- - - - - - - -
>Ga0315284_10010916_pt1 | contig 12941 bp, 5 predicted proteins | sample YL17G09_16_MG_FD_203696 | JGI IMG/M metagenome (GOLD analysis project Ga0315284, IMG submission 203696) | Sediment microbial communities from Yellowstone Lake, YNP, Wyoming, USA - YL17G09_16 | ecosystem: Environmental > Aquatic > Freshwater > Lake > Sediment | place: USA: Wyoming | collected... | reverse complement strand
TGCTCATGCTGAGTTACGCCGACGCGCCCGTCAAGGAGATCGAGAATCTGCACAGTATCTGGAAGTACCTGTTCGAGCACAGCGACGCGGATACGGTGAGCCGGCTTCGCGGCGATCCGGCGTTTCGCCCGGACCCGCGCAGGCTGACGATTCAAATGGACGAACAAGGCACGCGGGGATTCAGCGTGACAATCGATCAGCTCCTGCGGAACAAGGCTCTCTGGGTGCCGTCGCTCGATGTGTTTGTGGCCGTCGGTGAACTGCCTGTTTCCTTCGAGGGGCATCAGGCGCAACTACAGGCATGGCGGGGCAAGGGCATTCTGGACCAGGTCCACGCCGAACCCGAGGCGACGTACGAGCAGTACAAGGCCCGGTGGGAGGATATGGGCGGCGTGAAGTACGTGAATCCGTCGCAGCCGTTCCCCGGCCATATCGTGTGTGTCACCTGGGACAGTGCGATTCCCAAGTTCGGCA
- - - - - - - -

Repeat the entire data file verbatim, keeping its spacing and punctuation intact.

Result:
>Ga0315284_10010916_pt1 | contig 12941 bp, 5 predicted proteins | sample YL17G09_16_MG_FD_203696 | JGI IMG/M metagenome (GOLD analysis project Ga0315284, IMG submission 203696) | Sediment microbial communities from Yellowstone Lake, YNP, Wyoming, USA - YL17G09_16 | ecosystem: Environmental > Aquatic > Freshwater > Lake > Sediment | place: USA: Wyoming | collected... | reverse complement strand
TGCTCATGCTGAGTTACGCCGACGCGCCCGTCAAGGAGATCGAGAATCTGCACAGTATCTGGAAGTACCTGTTCGAGCACAGCGACGCGGATACGGTGAGCCGGCTTCGCGGCGATCCGGCGTTTCGCCCGGACCCGCGCAGGCTGACGATTCAAATGGACGAACAAGGCACGCGGGGATTCAGCGTGACAATCGATCAGCTCCTGCGGAACAAGGCTCTCTGGGTGCCGTCGCTCGATGTGTTTGTGGCCGTCGGTGAACTGCCTGTTTCCTTCGAGGGGCATCAGGCGCAACTACAGGCATGGCGGGGCAAGGGCATTCTGGACCAGGTCCACGCCGAACCCGAGGCGACGTACGAGCAGTACAAGGCCCGGTGGGAGGATATGGGCGGCGTGAAGTACGTGAATCCGTCGCAGCCGTTCCCCGGCCATATCGTGTGTGTCACCTGGGACAGTGCGATTCCCAAGTTCGGCA